But it’s Peter Rand’s handsome video projections that may be the single most effective aspect of the production: They let us know where and when we are with sepia tintype images, while also adding ethereal interest: the past as a wonderland. Kudos as well to the gifted director Michael Serrecchia for juggling what is easily Contemporary Theatre of Dallas’ most intricate and elaborate production to date – including a 12-member cast.
But the Emiles’ book has a fatal difficulty: Leiter’s grand illusion needs an after-life to prove it works – an after-life that we witness or that the recently revived describes to us. Inevitably, that would be the first question anyone would ask following an onstage resurrection, other than whether this event is covered by medical insurance. Where did Josephine ‘go’ while she was dead? What’d she see? Long tunnel or pearly gates?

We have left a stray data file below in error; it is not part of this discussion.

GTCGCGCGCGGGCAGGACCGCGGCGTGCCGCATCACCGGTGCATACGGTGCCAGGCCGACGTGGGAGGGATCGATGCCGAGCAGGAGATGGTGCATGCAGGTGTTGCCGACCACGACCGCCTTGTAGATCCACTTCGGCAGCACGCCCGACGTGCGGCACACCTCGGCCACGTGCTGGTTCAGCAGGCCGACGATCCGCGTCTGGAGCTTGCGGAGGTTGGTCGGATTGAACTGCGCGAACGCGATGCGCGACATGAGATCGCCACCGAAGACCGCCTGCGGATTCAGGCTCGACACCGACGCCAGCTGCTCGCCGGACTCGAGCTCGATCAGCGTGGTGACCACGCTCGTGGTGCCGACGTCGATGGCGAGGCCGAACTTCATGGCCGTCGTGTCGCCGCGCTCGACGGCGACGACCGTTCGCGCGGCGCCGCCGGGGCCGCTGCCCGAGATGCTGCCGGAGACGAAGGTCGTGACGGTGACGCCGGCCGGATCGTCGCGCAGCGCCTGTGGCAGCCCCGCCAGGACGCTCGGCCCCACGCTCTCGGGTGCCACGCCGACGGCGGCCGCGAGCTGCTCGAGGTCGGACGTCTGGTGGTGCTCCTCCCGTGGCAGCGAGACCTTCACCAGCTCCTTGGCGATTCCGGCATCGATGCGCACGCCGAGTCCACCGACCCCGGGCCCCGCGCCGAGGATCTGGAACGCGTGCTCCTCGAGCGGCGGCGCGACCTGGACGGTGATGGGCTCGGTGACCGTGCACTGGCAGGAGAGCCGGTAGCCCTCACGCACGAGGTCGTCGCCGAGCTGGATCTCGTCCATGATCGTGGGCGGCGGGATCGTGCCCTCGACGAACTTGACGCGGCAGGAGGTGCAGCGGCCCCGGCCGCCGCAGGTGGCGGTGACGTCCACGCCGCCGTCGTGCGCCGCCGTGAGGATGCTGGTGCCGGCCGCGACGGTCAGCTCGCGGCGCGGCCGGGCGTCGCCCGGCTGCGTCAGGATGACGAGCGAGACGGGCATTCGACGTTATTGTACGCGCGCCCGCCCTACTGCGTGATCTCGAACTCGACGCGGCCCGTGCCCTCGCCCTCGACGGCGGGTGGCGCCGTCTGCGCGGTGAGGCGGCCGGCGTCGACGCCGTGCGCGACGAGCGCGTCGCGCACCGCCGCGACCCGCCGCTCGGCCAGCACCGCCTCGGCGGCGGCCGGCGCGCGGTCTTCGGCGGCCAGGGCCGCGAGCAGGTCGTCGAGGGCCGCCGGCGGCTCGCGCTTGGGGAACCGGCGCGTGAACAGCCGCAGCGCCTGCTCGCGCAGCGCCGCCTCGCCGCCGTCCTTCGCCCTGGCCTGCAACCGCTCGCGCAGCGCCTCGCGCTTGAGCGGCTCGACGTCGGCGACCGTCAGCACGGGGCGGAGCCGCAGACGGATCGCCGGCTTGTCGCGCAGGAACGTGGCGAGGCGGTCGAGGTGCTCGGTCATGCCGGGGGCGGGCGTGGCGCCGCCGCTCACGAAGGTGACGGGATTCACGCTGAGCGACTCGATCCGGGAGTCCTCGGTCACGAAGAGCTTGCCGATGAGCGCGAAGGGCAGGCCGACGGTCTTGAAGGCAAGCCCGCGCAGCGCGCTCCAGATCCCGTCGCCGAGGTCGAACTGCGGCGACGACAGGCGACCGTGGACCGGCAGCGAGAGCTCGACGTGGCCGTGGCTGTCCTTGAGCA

Look into my eyes: Jovane Caamano, Olivia de Guzman Emile and Wyn Delano in ‘As We Lie Still’
Establishing a credible after-life onstage is a different order of challenge than some sleight-of-hand. No amount of fake fog will make St. Peter or Shiva a real character. Which is perhaps why an onstage hereafter seems rarer than a musical-with-magic: I don’t know of many Broadway shows that actually go beyond the grave and bring the audience there. There’s ‘Carousel.’ of course, and the redoubtable ‘Our Town.’ But in both instances, the after-life is kept non-denominational and limbo-ish. I’m not sure, for instance, who the ‘Starkeeper’ is meant to be in ‘Carousel,’ but he seems to be the gatekeeper while St. Peter is on a break. There’s also Bruce Jay Friedman’s unfortunately neglected dark comedy, ‘Steambath,’ in which God is a Puerto Rican sauna attendant. Otherwise, I believe, agnosticism pervades. In the theater, it seems, heaven exists mostly offstage.